Sunday, August 15, 2010

Ramadan Journal - Day 5 - To mosque or not to mosque

What’s worse than not knowing what to do is not knowing what to think.
Any newspaper reading person will come across the fight to stop the building of a Muslim community center – which would include a mosque, a library, a gym, an auditorium and a restaurant – two blocks from Ground Zero.
At first, I felt torn about the proposal.
There are obviously two ways to see this and both make sense.
But I have decided to take a stand. To fulfill the dream of making the United States a tolerant, loving place for all races and religions, this center must be built.
Thinking about this further will even bring one to the conclusion that this “sensitive” location is perfect. It’s exactly where it should be.
Now there are a plethora of rants against this from regular citizens and government officials alike.
It’s of no surprise that Sarah Palin, the Republican 2008 U.S. vice presidential candidate, sent a tweet insisting, “Peace-seeking Muslims, pls understand, Ground Zero mosque is UNNECESSARY provocation; it stabs hearts. Pls reject it in interest of healing.”
This is just one of the rants, though it is extremely polite.
Of course there are others that aree downright offensive.
Consider this, for example, from Slate:
Rick Lazio, New York's leading Republican candidate for governor, held a press conference to decry the project. He framed it as a threat to New Yorkers' "personal security and safety." Then he stood proudly beside Debra Burlingame, the co-founder of 9/11 Families for a Safe and Strong America, as she accused Rauf of hatching the mosque plot "to bring people to Islam" and create "a Muslim-dominant America." Burlingame said "creating an Islamic presence" near Ground Zero would serve as propaganda for "people who want to hurt this country."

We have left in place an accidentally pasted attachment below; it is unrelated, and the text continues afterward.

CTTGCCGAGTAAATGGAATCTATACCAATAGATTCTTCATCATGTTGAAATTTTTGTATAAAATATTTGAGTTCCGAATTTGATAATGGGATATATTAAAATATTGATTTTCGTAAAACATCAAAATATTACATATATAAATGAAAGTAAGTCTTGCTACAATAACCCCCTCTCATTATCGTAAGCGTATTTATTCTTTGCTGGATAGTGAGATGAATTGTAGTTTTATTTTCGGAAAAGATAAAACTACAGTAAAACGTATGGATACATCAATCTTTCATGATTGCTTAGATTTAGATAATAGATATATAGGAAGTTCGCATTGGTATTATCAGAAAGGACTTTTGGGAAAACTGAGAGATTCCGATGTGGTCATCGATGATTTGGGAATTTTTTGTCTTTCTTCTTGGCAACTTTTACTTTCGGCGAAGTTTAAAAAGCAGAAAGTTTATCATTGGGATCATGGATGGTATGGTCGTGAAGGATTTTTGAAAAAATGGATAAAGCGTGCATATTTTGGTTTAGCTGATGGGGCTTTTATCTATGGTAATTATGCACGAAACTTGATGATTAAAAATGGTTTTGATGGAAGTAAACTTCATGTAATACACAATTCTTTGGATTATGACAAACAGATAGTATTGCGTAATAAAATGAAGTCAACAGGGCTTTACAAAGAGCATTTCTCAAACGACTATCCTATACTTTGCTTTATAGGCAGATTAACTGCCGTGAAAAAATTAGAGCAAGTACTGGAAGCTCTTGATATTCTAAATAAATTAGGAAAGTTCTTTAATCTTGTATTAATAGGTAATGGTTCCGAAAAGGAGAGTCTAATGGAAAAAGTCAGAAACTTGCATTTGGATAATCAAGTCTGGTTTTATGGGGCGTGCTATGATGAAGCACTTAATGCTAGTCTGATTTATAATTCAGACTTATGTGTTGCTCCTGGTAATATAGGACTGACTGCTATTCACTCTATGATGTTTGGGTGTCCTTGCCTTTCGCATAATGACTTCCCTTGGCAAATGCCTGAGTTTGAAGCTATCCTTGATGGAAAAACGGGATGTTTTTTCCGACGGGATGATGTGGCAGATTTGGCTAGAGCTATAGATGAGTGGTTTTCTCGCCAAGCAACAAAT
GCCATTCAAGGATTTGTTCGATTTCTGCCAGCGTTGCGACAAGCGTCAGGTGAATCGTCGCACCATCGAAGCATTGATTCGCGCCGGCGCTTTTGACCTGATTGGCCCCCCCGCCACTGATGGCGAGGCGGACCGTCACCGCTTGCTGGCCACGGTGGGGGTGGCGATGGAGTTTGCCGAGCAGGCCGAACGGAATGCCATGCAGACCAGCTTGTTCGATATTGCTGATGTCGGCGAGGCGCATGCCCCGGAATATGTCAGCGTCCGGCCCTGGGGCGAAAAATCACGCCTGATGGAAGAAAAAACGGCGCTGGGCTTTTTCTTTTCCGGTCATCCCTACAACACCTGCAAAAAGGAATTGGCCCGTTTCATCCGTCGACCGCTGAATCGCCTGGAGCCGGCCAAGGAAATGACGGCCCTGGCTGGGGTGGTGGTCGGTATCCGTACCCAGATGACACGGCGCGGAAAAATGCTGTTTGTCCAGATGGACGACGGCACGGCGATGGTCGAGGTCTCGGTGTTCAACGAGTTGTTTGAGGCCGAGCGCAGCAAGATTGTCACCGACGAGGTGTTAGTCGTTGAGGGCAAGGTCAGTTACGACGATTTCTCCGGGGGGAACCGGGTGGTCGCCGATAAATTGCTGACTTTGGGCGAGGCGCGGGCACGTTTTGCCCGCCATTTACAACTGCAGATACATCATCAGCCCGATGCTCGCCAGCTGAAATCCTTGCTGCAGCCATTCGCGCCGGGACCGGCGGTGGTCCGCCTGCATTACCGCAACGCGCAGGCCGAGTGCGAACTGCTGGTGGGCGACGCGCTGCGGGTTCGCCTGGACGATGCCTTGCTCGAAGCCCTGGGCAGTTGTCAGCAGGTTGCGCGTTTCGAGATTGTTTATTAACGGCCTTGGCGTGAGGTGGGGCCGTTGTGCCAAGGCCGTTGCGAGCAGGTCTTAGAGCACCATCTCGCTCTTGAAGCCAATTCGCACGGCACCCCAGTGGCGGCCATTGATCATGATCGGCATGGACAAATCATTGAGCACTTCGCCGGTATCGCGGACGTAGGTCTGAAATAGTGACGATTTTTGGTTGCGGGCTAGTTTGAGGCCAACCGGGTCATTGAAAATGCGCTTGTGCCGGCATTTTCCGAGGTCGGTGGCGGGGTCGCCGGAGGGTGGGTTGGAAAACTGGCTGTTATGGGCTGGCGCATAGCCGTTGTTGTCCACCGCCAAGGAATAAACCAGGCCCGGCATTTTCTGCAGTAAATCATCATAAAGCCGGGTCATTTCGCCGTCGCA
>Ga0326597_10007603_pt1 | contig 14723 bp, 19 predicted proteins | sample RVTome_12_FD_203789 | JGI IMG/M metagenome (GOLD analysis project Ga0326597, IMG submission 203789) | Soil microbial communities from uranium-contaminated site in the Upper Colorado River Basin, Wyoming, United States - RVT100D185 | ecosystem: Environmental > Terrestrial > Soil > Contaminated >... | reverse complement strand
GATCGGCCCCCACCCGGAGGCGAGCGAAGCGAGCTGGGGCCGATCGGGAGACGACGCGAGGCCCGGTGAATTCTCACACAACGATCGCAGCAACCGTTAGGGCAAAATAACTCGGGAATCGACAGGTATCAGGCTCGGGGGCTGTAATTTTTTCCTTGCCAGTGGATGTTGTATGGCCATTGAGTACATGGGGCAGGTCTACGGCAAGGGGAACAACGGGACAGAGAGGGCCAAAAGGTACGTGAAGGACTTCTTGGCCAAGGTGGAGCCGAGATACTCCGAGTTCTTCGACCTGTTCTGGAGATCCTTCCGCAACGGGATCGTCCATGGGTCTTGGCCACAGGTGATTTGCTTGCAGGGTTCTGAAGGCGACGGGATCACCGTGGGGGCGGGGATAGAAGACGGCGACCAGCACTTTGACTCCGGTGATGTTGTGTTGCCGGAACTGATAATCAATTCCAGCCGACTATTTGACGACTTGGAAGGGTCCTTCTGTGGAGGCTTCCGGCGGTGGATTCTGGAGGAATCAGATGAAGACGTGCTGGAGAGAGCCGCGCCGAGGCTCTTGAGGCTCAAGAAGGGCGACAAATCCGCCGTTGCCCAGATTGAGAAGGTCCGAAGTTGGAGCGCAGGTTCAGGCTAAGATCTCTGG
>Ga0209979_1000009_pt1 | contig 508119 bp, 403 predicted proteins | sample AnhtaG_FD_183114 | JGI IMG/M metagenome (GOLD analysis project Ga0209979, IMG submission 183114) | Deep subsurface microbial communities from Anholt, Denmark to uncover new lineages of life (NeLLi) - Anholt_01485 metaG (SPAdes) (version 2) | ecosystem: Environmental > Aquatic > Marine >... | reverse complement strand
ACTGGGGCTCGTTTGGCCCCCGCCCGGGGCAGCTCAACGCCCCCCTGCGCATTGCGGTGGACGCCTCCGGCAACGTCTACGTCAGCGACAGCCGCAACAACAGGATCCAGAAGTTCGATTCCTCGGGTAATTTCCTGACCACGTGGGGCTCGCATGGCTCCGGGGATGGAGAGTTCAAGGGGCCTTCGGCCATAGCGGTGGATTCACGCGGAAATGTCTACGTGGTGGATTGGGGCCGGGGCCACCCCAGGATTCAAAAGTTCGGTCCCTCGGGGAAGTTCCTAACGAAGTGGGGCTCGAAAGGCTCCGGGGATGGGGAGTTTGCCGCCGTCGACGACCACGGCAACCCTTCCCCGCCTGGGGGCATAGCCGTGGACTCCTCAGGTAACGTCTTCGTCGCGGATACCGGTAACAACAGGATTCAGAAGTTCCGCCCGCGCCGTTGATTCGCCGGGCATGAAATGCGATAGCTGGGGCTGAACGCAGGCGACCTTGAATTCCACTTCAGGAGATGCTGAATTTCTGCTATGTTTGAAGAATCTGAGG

Interesting.
I wish I could tell Mr. Rick Lazio that during my father’s 25 years in the U.S, where he worked hard and struggled to make a good living, he was never a threat to anyone’s personal security and safety.
Nor was my uncle and his family who continue to live in the California ever think about hurting this country—the  country that made him.
Now since it’s a Holy Month and a time to reflect and have at least some peace of mind, I didn’t read too many of the negative online comments abou the plan, but here is an example of what people think:
Rbrown: 
C'mon. This isn't a mosque. Or a cultural center. It's a shrine. Sure they have a right to build a shrine to their heros. Go ahead, and good luck with that.
Dear Rbrown, you spelled heroes wrong.

There really isn’t much to say about this. I understand where the opposing viewpoint is coming from.

I mean if some sick person who belonged to the religion Cupcake (for example) threw cupcake bombs in my neighborhood and then the non-sick Cupcakians decided to build a Cupcake Center in that same neighborhood in an attempt to mend their tarnished image I’d have at least some doubts.

Yet, they have to start somewhere, right?

I don’t know. I don’t want to say arguing for this is close to useless but President Barack Obama supports the right for mosque near Ground Zero. Maybe others should, too.

Clearly there is much more to this.


2 comments:

Pushkal Shivam said...

This one was really good, Jessica. Congrats to YJI for coming up with such a great idea. I personally believe that being hostile towards the proposed mosque near ground zero would be playing into the hands of extremists. Their intention is to create hatred and unrest.Just on the basis of the action of a few extremist outfits we cannot make a broad generalization for the entire community.

Jackie Majerus said...

That's right, Pushkal. But I want to give credit where credit is due. The Ramadan journal was Jessica's idea, and a fine one. I'm thrilled that she is doing it.
Jackie Majerus, Executive Director, YJI